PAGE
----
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It's Not a Small World After All - How to Find the Right Location to Film

It's Not a Small World After All – How to Find the Right Location to Film

Film Crew

You've got a killer script, a crackerjack director, and Mr. George Clooney is interested in starring in the production.

But where, oh where are you going to film your movie?

Whether you're producing the next big blockbuster or an indie darling, finding the right spot to film is a tough ask. How do you know what's available? How do you get the right permits? Will there be space for Clooney's trailer?

We've got you covered. Here are 3 steps to help you navigate finding the right location to film your masterpiece.

SC Diet neighborhood

  1. Browse What's Out There

Studios employ people full-time to find a great place to stick Chris Pratt while he runs from CGI dinosaurs. These Location Managers don't typically just go out and walk around hoping they find a spot that looks "Jurassic" enough for their movie.


Instead, they call up film offices to see what locations are available. Some areas, like Santa Clarita, have a library of filming locations you can browse online. If you give an area's film office a good idea of what you're looking for, they should be able to tell you which locations to check out. There are also a few private location scouting companies who will do the same for a fee.

Looking for something more camera-ready, like a soundstage or movie ranch? Some areas have a few to choose from, and film offices usually have a list they can present to you.


Halfway House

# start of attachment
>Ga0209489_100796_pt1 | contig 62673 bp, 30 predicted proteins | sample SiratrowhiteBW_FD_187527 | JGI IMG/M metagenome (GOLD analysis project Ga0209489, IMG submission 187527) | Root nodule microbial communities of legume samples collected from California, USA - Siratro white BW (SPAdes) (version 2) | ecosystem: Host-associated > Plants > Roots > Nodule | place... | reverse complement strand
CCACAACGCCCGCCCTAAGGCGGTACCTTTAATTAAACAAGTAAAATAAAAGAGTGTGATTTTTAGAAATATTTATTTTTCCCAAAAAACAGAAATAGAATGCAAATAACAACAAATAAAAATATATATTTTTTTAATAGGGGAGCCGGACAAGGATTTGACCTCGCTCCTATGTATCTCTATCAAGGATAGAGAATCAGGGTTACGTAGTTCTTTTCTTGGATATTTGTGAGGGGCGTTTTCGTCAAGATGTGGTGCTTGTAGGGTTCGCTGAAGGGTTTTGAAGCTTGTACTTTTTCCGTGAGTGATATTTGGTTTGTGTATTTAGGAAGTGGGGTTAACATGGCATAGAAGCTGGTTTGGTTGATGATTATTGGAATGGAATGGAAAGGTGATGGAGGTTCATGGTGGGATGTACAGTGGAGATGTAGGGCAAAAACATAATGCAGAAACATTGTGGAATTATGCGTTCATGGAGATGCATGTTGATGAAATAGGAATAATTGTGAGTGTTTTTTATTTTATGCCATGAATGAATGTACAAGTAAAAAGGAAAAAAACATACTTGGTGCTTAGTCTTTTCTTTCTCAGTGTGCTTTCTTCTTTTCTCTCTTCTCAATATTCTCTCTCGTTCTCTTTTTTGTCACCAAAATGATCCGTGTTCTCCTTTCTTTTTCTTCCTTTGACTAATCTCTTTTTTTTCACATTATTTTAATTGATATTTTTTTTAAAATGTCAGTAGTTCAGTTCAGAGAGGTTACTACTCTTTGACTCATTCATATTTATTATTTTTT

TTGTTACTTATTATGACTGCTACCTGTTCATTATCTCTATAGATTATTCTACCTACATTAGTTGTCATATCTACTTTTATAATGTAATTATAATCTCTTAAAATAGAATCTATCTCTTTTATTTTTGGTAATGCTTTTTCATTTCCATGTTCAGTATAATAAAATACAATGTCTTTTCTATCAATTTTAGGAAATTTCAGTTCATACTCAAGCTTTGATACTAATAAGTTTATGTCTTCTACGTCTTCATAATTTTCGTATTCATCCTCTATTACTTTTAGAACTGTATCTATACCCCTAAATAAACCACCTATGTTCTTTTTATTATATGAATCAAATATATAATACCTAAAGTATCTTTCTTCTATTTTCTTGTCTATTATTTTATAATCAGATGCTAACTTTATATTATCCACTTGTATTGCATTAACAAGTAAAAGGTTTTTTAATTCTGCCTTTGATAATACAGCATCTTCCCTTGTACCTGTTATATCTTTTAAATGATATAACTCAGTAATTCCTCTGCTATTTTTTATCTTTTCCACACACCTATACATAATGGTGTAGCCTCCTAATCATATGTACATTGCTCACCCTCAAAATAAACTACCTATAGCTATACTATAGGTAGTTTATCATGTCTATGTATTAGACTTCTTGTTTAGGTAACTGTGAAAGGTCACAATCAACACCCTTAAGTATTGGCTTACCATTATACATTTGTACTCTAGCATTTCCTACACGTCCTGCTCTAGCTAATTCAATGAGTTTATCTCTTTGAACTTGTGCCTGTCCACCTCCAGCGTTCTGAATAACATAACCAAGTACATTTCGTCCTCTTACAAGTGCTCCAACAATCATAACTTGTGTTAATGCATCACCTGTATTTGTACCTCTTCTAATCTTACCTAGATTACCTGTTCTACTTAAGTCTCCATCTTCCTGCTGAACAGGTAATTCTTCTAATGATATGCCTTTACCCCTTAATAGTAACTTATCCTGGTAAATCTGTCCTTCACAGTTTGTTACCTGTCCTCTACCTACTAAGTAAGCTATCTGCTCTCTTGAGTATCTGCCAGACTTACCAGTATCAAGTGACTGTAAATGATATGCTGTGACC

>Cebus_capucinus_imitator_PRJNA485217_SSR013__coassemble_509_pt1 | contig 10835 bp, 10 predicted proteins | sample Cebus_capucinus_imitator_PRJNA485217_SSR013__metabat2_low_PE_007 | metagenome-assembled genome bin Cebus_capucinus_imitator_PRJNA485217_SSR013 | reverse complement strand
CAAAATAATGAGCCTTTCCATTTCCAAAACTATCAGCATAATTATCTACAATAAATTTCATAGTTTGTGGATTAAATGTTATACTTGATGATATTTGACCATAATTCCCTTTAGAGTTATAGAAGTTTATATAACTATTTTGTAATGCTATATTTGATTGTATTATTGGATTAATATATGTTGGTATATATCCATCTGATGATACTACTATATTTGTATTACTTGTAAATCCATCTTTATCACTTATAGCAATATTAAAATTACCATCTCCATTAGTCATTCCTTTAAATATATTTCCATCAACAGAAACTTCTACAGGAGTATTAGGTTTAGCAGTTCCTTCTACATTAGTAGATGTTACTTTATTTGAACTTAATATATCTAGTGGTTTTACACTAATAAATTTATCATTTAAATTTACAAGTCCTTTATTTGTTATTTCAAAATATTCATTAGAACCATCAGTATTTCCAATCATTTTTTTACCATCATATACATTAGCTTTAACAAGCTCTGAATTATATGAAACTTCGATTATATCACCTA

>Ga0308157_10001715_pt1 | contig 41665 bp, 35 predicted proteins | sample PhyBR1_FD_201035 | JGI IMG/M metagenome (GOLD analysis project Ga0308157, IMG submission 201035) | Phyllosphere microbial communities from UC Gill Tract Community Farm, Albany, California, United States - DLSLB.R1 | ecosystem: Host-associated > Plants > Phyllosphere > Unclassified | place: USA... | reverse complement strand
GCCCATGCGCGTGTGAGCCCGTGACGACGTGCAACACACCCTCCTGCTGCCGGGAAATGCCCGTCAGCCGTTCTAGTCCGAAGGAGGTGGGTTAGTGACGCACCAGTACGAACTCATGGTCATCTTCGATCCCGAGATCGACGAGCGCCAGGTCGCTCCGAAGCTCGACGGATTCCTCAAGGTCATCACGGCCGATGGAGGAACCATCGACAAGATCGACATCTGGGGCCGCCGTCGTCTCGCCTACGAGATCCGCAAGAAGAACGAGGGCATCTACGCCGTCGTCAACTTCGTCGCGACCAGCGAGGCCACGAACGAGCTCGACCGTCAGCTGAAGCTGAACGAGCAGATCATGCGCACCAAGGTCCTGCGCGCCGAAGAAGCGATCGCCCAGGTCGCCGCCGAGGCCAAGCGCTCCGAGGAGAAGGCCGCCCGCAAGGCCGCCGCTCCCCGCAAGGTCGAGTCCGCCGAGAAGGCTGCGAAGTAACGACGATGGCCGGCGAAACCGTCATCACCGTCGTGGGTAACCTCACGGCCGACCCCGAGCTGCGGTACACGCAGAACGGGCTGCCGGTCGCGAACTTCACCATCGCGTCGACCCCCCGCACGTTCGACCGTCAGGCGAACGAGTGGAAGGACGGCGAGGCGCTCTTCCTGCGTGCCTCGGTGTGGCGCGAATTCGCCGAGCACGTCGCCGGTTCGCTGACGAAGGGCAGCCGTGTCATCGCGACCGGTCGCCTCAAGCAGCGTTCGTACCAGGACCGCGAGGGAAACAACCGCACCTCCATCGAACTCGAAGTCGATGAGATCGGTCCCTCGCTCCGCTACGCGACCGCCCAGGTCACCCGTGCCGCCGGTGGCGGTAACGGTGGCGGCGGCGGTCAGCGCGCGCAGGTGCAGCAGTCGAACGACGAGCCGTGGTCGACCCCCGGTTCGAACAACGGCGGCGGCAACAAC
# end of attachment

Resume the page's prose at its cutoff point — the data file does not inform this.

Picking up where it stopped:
1. Narrow the Field

You've got a list of locations to select from…now what? Here's where reality rears its ugly head. We've mentioned before all the practical considerations that go into procuring a filming location, including cost to travel there, taxes you'll have to pay, and the availability of skilled labor.


This is another area where local film offices can help you out. Though each will undoubtedly tout their great incentive programs and educated workforce, be sure to ask for data to back up those claims; a few miles and a different governing body can mean the difference between a reasonable film tax and a downright obtrusive one.


Vasquez Rocks


  1. Get Permission

Yes, you can film anywhere…that you have permission to film. If you want to shoot in someone's house, you've got to ask them first. On a piece of public property, you'll need the permission of the appropriate governing agency (the city, the county, etc.).


Whether filming on private or public property, most areas will also require you to get a film permit, first. Acquiring a permit can be a complicated process; you'll have to meet insurance requirements and have a safety review, and there may be other special considerations (traffic, parking, posted notices, etc.) depending on how controlled you want the environment to be.


This, again, is where film offices can be your best friend. They can walk you through the permitting process for their area, and usually have some helpful tips to speed the process along.


Finding the right location to film can be a difficult task (not every space is Clooney-ready). But with the right resources, you can save a lot of time, and potentially a lot of money, while you're selecting the perfect place to make your masterpiece a reality.


CLICK HERE to find out more about Top 3 Factors to Consider When Selecting the Ideal Film Location.

The Santa Clarita Valley Economic Development Corporation (SCVEDC) is a unique private / public partnership representing the united effort of regional industry and government leaders. The SCVEDC utilizes an integrated approach to attracting, retaining and expanding a diversity of businesses in the Santa Clarita Valley, especially those in key industry clusters, by offering competitive business services and other resources.

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